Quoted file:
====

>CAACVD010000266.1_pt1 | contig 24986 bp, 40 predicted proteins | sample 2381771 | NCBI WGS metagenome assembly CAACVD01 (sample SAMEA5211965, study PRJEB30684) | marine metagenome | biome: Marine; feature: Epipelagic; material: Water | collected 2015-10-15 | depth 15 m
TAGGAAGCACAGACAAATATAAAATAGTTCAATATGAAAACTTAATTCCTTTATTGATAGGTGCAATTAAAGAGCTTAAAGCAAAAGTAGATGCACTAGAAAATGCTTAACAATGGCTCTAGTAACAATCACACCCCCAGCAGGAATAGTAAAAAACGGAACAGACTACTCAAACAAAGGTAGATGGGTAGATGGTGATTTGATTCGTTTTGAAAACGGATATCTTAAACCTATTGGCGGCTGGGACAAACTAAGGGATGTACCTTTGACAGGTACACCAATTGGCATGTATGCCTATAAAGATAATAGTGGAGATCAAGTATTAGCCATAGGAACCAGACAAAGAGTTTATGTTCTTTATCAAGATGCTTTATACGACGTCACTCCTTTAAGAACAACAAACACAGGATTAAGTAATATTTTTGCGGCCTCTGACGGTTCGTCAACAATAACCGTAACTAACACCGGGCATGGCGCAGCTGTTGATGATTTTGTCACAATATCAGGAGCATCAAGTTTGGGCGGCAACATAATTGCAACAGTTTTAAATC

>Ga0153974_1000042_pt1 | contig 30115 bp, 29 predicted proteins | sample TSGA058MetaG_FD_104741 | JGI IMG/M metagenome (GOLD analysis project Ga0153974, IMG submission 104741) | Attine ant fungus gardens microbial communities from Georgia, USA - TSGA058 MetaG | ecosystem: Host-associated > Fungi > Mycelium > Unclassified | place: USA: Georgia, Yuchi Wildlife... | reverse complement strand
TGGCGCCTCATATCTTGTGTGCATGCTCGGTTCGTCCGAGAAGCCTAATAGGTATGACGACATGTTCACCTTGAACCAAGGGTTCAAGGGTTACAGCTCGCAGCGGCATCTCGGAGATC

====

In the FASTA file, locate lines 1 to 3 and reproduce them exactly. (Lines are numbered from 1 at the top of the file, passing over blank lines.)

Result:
>CAACVD010000266.1_pt1 | contig 24986 bp, 40 predicted proteins | sample 2381771 | NCBI WGS metagenome assembly CAACVD01 (sample SAMEA5211965, study PRJEB30684) | marine metagenome | biome: Marine; feature: Epipelagic; material: Water | collected 2015-10-15 | depth 15 m
TAGGAAGCACAGACAAATATAAAATAGTTCAATATGAAAACTTAATTCCTTTATTGATAGGTGCAATTAAAGAGCTTAAAGCAAAAGTAGATGCACTAGAAAATGCTTAACAATGGCTCTAGTAACAATCACACCCCCAGCAGGAATAGTAAAAAACGGAACAGACTACTCAAACAAAGGTAGATGGGTAGATGGTGATTTGATTCGTTTTGAAAACGGATATCTTAAACCTATTGGCGGCTGGGACAAACTAAGGGATGTACCTTTGACAGGTACACCAATTGGCATGTATGCCTATAAAGATAATAGTGGAGATCAAGTATTAGCCATAGGAACCAGACAAAGAGTTTATGTTCTTTATCAAGATGCTTTATACGACGTCACTCCTTTAAGAACAACAAACACAGGATTAAGTAATATTTTTGCGGCCTCTGACGGTTCGTCAACAATAACCGTAACTAACACCGGGCATGGCGCAGCTGTTGATGATTTTGTCACAATATCAGGAGCATCAAGTTTGGGCGGCAACATAATTGCAACAGTTTTAAATC

>Ga0153974_1000042_pt1 | contig 30115 bp, 29 predicted proteins | sample TSGA058MetaG_FD_104741 | JGI IMG/M metagenome (GOLD analysis project Ga0153974, IMG submission 104741) | Attine ant fungus gardens microbial communities from Georgia, USA - TSGA058 MetaG | ecosystem: Host-associated > Fungi > Mycelium > Unclassified | place: USA: Georgia, Yuchi Wildlife... | reverse complement strand